How to avoid passport-related identity theft
...and what to do if it happens to you
One way bad actors can hijack your identity is by stealing your passport while you’re traveling abroad. That’s why the federal government has dedicated an entire team of special agents, analysts, and support staff to help protect the integrity of the U.S. passport system. But this division of passport protectors can only do so much. At the end of the day, you’re your first line of defense when it comes to safeguarding your passport.
Here are steps you can take to help protect your passport while you’re traveling abroad, followed by tips on what to do if your passport is lost or stolen.
How to Protect Your Passport While Traveling Overseas
Hide it. Don’t flash your passport around. If possible, lock it in a hotel safe or another secure location.
Keep it with you during transit. If you need to present your passport while you’re traveling, don’t stick it in a backpack, carry-on luggage, or a jacket pocket, where it can slip out or fall prey to a pickpocket. Store it in a money belt worn under your clothes, in a protective carrier under your garments, or in your wallet, where it’s concealed and protected.
Never place your passport down on a counter or a table. Despite your best intentions, it’s easy to leave your passport behind if you put it down.
Keep virtual copies. Having a digital copy of your passport that you can pull up on your phone when presenting a photo ID at a bar or club is safer than bringing your physical passport with you. And in the event you lose your passport (more on that below), having a digital copy will potentially speed up the replacement process.
Attach an Apple® AirTag™ to your passport. If you have an iPhone, sticking an AirTag ($29) on your passport can help you track it down if it gets lost. However, if you suspect your passport was stolen, alert local authorities before you go searching for the AirTag’s location.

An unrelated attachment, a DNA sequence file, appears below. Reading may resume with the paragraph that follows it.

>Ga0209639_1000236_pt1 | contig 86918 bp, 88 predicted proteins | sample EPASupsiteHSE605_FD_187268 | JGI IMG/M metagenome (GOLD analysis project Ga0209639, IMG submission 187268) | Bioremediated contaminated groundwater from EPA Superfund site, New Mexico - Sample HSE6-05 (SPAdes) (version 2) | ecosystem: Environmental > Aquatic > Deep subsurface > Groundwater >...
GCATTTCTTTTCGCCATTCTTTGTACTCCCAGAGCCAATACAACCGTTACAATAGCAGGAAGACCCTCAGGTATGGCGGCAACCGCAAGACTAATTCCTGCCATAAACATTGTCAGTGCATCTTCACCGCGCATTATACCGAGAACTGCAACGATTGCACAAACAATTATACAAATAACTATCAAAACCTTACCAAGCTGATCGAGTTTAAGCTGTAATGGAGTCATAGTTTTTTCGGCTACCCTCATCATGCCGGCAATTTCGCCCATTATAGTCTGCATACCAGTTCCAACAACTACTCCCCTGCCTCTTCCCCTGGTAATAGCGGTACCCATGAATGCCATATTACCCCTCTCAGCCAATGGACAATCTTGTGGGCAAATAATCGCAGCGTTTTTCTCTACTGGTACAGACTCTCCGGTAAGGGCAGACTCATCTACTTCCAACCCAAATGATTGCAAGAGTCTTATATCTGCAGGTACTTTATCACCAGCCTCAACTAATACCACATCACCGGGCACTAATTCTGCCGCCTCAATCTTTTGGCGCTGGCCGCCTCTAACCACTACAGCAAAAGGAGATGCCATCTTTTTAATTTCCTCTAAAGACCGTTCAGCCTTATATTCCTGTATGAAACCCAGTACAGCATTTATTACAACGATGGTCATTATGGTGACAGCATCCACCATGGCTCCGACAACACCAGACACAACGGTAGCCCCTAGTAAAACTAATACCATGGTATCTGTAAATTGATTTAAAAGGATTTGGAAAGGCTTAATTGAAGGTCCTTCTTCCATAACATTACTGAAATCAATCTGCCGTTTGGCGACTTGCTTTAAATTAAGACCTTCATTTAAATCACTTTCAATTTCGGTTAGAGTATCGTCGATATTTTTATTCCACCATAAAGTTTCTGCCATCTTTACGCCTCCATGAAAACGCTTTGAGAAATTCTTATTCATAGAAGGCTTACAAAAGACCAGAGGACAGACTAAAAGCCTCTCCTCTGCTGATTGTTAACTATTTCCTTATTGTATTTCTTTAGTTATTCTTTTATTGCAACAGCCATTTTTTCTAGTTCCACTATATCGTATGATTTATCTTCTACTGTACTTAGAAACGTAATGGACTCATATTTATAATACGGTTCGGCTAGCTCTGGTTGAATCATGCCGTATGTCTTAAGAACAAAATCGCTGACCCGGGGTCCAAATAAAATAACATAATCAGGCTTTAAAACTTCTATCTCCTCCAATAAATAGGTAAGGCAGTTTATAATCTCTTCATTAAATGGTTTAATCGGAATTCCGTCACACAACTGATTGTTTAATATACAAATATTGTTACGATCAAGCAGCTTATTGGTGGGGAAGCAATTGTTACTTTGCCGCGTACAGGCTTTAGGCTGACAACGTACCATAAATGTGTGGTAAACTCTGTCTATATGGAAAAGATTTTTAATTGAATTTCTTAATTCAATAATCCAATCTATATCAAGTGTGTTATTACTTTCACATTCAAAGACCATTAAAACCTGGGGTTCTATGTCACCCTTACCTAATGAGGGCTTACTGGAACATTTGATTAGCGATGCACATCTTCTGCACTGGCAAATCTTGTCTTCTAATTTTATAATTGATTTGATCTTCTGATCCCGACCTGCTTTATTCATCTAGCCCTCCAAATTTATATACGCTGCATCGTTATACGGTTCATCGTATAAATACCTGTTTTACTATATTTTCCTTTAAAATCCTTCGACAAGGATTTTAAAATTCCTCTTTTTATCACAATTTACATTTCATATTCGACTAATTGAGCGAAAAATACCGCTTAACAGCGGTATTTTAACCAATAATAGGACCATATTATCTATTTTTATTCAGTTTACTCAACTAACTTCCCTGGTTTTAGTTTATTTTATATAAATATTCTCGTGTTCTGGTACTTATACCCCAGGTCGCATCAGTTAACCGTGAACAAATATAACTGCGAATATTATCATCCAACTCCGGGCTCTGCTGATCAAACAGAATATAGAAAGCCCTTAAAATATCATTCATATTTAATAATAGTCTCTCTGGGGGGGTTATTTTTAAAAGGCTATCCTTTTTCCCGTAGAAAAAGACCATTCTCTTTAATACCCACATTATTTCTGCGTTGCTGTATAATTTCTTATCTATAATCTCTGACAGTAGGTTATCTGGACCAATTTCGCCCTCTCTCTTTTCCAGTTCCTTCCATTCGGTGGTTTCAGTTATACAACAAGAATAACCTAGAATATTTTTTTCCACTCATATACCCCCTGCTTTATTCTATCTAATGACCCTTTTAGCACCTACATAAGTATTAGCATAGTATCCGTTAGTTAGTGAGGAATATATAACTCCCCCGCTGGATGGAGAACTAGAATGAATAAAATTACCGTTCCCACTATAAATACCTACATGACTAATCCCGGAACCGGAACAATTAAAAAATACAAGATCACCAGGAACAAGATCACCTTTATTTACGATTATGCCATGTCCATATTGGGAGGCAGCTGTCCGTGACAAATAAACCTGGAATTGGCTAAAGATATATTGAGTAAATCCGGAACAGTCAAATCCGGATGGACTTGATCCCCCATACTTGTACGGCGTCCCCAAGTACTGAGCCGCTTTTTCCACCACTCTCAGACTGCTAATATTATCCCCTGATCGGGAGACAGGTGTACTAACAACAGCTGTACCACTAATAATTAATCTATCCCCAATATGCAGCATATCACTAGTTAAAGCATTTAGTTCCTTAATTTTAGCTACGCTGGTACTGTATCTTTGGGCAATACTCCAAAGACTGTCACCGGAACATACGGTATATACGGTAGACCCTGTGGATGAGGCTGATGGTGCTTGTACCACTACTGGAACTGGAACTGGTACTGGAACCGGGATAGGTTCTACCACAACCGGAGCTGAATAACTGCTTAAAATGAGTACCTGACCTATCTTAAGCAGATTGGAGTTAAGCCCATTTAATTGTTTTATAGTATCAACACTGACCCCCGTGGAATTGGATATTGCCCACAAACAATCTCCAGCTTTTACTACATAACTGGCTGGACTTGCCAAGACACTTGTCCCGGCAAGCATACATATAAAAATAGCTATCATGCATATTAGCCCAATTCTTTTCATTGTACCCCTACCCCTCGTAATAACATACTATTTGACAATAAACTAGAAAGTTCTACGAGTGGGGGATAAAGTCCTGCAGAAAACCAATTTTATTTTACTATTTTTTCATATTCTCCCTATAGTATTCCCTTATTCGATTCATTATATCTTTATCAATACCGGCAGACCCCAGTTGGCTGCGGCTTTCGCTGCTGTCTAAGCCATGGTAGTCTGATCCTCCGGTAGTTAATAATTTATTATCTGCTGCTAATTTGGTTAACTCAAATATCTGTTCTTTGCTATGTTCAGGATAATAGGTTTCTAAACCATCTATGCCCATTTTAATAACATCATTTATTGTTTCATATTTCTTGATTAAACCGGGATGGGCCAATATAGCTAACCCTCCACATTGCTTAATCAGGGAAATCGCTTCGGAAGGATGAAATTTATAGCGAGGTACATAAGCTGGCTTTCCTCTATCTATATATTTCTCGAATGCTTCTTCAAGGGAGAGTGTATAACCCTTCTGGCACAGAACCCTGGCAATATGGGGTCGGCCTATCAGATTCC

Stay vigilant. Keep your guard up. Tourists are common targets for pickpockets. And watch out for passport scams — a government official will never call and ask for your passport number over the phone.
What to Do If Your Passport Gets Lost or Stolen
Report it immediately. Alert the nearest U.S. embassy or consulate that your passport is missing. You can find the phone number and address on the U.S. State Department’s website. The embassy or consulate will help you replace your passport, which you’ll need in order to return to the U.S.
A couple of caveats: Most U.S. embassies and consulates cannot issue new passports on weekends or holidays, when the embassy or consulate is closed. And you’ll need to appear in person to receive a replacement passport.
Be prepared to have to stay put until you get your new passport. Depending on the level of demand at the U.S. embassy or consulate, it may take a couple of days to receive a new passport. Also, be aware that once you report a stolen or lost passport and request a new one, your old passport becomes invalid — so you can’t use it if you happen to find it after applying for a replacement.
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Planning to travel abroad but haven’t had time to apply for or renew a passport? Follow the steps outlined at Travel.State.Gov. The website also has a fee calculator that you can use to determine how much your passport will cost. Processing typically takes eight to 11 weeks, the site says, but you can pay an extra $60 for an expedited processing of five to seven weeks.
First-time applicants can apply for a passport at thousands of U.S. post offices. Most passport holders can renew their passport by mail using the Passport Renewal Application Form DS-82. For more information on passport eligibility, head to https://www.usa.gov/passport.
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